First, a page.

National Wildlife Refuge System

Civil War History on Refuges

An interpretive panel at the new Underground Railroad pavilion at Great Dismal Swamp National Wildlife Refuge, VA, tells the history of the swamp’s fugitive slave colony. The refuge is part of the National Park Service’s Underground Railroad Network to Freedom because the swamp offered some a refuge, however treacherous, from slavery.
An interpretive panel at the new Underground Railroad pavilion at Great Dismal Swamp National Wildlife Refuge, VA, tells the history of the swamp’s fugitive slave colony. The refuge is part of the National Park Service’s Underground Railroad Network to Freedom because the swamp offered some a refuge, however treacherous, from slavery.
Credit: USFWS

 Mark the 150th anniversary of the start of the U.S. Civil War with a visit to a national wildlife refuge that preserves remains of the nation’s bitter four-year struggle and the period leading up to it. Each of these interpreted sites sheds light on a distinct facet of the war. And, of course, visitors can also enjoy seeing wildlife — from black bear to spoonbills — while they're there.

Great Dismal Swamp National Wildlife Refuge , Suffolk, VA:   Deep inside the swamp, archeologists are excavating important sites of “maroon” settlements of escaped slaves and their descendents who hid out there for two centuries up to the start of the Civil War. While visitors can’t reach the remote and inhospitable dig sites, they will soon be able to view refuge exhibits detailing how swamp dwellers survived. They can also see Jericho Ditch and Washington Ditch, where 18 th and 19 th -century slave crews felled trees for lumber mills in sweltering heat amid venomous snakes. In 2004 the refuge was named part of the National Park Service’s Underground Railroad Network to Freedom because the swamp offered some a refuge, however treacherous, from slavery.

Ernest F. Hollings ACE Basin National Wildlife Refuge , Hollywood, SC: The refuge’s Grove Plantation House (1828) is one of only three antebellum mansions in the area to survive the Civil War. Occupied by Confederate troops, the house changed hands several times after the war until it became refuge property in the 1990s. Visitors can tour the first and second floors of the high-ceilinged National Register property, now used as office space. Outside the house, the refuge uses old rice fields as impoundments for waterfowl, controlling water levels with handmade, wooden rice-field trunks and flap gates, just as 19 th -century landowners did. A new visitor contact station, expected to be finished in 2012, will offer more historic interpretation.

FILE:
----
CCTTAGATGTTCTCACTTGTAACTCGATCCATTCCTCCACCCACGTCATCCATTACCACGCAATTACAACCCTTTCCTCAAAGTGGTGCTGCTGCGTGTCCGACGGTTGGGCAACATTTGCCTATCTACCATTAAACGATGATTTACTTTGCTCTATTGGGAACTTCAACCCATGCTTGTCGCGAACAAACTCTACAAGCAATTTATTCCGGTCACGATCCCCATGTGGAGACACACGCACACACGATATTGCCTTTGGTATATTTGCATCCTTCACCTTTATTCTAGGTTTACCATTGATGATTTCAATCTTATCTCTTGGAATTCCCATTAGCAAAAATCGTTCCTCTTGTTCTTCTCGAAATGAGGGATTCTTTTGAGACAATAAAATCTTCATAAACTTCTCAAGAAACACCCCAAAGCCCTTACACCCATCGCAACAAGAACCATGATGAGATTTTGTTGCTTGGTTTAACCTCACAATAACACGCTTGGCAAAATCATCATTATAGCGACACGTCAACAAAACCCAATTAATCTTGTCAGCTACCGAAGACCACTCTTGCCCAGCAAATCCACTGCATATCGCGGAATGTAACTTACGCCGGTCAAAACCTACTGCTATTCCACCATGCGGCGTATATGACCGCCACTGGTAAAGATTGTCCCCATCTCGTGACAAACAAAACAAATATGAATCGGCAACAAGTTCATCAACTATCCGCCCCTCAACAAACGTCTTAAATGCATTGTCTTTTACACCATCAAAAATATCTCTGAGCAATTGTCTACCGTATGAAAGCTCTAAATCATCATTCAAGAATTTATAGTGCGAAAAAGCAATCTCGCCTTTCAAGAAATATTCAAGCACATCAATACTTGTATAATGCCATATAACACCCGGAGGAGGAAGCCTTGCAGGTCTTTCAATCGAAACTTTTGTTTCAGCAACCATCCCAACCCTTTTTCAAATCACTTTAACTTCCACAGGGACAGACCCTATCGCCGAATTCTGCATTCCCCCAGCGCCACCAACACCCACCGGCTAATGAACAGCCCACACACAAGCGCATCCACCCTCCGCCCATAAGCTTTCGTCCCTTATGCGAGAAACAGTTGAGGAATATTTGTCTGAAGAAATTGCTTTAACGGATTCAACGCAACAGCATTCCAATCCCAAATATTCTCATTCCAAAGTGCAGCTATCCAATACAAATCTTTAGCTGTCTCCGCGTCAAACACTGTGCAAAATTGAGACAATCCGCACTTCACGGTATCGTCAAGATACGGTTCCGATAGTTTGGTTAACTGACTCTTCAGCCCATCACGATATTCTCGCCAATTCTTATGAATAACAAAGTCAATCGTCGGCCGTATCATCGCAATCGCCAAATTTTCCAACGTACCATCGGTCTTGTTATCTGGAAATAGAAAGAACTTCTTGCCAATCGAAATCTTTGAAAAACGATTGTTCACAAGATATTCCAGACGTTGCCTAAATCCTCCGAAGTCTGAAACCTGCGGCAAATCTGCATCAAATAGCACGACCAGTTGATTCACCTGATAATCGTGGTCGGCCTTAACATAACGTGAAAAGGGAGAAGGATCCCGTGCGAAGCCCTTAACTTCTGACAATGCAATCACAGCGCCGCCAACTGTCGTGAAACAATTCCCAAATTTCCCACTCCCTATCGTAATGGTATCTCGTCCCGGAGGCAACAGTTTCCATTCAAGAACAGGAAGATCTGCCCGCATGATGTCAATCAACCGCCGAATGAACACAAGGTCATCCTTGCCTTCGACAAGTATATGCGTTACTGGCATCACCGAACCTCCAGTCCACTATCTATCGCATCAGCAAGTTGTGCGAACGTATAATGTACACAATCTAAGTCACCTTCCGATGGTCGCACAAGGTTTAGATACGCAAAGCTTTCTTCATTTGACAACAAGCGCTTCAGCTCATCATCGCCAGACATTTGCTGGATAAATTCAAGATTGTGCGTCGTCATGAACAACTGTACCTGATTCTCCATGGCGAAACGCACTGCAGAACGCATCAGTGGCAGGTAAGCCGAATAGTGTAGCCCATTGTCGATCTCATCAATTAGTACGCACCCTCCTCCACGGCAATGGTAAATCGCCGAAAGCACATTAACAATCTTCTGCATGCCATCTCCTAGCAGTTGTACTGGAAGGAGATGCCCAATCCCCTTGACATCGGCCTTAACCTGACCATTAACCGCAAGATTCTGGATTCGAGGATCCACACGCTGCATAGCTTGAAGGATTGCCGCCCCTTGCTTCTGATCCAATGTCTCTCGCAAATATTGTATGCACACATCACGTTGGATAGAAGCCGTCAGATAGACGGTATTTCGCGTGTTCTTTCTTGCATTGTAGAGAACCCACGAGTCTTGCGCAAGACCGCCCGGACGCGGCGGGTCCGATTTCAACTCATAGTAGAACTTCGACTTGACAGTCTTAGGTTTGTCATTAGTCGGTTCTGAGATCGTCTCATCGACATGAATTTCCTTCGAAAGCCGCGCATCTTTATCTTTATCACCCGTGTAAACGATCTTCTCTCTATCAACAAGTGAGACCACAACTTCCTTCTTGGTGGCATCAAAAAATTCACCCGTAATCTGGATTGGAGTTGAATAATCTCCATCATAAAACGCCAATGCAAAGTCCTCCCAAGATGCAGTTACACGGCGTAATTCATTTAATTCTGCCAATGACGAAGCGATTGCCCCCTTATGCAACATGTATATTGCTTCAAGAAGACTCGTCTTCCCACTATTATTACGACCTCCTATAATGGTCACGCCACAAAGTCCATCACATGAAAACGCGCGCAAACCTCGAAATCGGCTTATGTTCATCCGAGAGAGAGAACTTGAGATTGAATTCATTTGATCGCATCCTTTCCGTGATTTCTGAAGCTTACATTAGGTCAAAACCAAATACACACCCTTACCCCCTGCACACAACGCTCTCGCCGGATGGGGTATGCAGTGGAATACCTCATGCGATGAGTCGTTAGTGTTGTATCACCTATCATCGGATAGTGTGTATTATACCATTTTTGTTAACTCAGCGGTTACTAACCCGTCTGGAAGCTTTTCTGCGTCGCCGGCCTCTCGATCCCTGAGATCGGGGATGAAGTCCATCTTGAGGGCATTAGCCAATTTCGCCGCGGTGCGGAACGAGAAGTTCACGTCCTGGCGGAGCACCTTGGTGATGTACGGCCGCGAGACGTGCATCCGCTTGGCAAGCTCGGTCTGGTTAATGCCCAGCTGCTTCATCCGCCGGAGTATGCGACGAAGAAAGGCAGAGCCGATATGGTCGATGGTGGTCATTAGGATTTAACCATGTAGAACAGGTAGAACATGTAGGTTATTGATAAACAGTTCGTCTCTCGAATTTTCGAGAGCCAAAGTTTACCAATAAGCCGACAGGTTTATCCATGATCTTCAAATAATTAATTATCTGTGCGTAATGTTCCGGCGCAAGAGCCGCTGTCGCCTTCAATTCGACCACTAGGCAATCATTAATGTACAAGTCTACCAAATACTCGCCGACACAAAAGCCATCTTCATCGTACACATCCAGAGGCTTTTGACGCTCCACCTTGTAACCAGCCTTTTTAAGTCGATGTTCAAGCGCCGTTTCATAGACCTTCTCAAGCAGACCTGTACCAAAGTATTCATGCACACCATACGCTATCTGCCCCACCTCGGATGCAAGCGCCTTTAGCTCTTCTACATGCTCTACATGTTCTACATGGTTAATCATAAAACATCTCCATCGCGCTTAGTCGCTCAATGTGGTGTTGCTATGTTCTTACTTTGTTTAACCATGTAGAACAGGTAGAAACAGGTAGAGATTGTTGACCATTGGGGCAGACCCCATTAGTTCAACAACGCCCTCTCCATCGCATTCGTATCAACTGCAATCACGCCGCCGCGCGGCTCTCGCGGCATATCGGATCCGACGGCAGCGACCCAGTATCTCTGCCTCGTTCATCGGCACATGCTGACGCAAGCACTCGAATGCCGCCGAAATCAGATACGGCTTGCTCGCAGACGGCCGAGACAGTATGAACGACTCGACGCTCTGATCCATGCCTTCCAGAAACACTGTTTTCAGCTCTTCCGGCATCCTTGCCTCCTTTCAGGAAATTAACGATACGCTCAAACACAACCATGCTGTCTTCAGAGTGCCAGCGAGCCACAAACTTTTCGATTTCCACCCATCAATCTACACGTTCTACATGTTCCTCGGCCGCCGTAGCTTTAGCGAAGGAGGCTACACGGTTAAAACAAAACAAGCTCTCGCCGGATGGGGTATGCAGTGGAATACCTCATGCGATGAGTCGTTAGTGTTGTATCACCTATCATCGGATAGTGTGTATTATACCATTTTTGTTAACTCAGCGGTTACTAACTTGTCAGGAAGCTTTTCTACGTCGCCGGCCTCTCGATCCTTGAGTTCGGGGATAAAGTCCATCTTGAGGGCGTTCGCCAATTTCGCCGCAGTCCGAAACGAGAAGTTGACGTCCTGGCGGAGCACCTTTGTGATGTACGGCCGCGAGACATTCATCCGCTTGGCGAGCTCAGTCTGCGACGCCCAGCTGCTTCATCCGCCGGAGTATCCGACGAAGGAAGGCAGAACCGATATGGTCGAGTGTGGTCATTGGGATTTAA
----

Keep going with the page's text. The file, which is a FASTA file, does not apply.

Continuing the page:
St. Marks National Wildlife Refuge , St. Marks, FL:  The historic lighthouse tower on this scenic migratory bird refuge once stood at the center of a Southern military base. From the 1842 lighthouse, Confederate soldiers watched for Union ships along the Gulf Coast. Badly damaged during the war, the tower was later rebuilt. Soldiers here boiled salt water to extract salt, valued for preserving meat.

  White River National Wildlife Refuge , St. Charles, AR:  The pitted 10-foot Civil War cannon displayed at this migratory bird refuge fired shells in the July 17, 1862 battle of St. Charles. A museum and Civil War monument in the small river town commemorate the battle. The battle site is listed in the National Register of Historic Places. The cannon at White River Refuge was recovered from the White River by the Civilian Conservation Corps in the 1930s.
Last updated: October 18, 2011